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Heritage languages are quickly lost in predominantly monolingual environments such as the United States – usually by the second or third generation of immigrants. Such rapid loss is costly in many ways. This chapter will examine the acquisition, maintenance/loss and re-acquisition of heritage languages. We will explore factors that seem to predict acquisition, maintenance and loss. We will also explore how childhood experience with a heritage language may help adults re-learn the language. Korean is chosen as a focus because it seems particularly vulnerable to rapid attrition. Understanding its story may give us insights about other endangered heritage languages.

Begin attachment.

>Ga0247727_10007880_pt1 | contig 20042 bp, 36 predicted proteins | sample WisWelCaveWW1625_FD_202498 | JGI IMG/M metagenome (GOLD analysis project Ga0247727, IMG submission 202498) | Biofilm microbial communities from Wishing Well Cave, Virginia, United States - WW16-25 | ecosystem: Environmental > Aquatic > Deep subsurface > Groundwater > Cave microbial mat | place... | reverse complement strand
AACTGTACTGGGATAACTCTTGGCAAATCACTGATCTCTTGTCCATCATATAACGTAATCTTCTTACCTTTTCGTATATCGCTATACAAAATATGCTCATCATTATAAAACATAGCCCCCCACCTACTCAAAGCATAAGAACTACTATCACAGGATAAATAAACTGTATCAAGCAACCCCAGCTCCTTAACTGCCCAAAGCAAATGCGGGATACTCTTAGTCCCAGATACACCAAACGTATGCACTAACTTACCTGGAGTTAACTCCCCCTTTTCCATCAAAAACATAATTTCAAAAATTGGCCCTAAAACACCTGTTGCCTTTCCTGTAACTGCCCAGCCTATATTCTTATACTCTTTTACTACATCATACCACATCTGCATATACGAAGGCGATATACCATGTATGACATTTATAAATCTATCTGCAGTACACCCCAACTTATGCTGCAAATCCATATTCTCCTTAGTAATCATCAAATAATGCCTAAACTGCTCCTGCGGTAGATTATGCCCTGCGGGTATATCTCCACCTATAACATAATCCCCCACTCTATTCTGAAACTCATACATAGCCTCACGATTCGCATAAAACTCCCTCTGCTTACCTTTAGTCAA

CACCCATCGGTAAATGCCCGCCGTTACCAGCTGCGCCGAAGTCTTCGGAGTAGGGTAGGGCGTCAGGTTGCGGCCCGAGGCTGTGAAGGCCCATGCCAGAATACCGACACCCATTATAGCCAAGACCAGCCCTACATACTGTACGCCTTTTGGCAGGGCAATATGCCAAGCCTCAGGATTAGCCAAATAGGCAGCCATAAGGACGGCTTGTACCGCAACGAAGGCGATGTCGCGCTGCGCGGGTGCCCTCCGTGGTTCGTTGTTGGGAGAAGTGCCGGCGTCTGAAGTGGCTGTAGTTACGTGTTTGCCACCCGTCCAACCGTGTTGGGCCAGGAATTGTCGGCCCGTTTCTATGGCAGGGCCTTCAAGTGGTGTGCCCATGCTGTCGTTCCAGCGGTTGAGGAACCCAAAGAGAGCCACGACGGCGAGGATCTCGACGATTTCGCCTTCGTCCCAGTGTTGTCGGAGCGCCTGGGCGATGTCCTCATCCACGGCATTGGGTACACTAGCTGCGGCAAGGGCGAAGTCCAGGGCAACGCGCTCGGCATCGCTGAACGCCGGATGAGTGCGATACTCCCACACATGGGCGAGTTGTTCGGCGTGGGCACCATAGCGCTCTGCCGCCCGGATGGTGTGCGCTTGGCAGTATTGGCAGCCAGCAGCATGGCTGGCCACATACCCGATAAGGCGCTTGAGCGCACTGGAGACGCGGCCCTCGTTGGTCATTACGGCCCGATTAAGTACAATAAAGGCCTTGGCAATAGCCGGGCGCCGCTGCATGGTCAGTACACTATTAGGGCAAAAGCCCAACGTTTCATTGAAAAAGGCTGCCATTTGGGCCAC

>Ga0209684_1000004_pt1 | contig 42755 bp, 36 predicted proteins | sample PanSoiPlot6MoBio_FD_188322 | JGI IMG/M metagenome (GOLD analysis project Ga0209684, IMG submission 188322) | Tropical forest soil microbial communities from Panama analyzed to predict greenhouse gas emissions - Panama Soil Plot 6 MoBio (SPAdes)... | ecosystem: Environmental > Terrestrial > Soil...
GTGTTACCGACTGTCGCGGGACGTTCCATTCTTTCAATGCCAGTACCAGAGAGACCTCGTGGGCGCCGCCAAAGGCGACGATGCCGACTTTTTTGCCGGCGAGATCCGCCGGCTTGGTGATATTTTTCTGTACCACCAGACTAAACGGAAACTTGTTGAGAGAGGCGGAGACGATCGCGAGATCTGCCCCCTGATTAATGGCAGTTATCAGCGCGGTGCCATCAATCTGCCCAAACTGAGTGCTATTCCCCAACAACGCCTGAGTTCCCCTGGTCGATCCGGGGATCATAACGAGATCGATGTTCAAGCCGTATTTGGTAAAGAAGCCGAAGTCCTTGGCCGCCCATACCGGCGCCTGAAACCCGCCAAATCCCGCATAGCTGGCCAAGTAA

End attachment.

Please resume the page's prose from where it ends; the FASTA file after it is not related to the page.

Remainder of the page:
Heritage languages are often lost rapidly in a predominantly monolingual environment, usually by the second or third generation of immigrants (Veltman, 1983; Krashen, 1996). The United States is a case in point. About 28.4 million people – or roughly 10 percent of the American population – are foreign-born (US Bureau of the Census, 2000), bringing with them an impressive collection of heritage languages. However, only a minority of their children and virtually none of their grandchildren manage to speak their heritage language with ease and credibility (Fillmore, 2000). This rapid loss is costly in many ways. The language barrier exacerbates generation gaps in linguistic minority families. Heritage cultures, along with heritage languages, are also lost. At a broader level, the nation loses valuable linguistic resources much needed for bridging cultures within the nation and across nations. What can be done to stem the tide?
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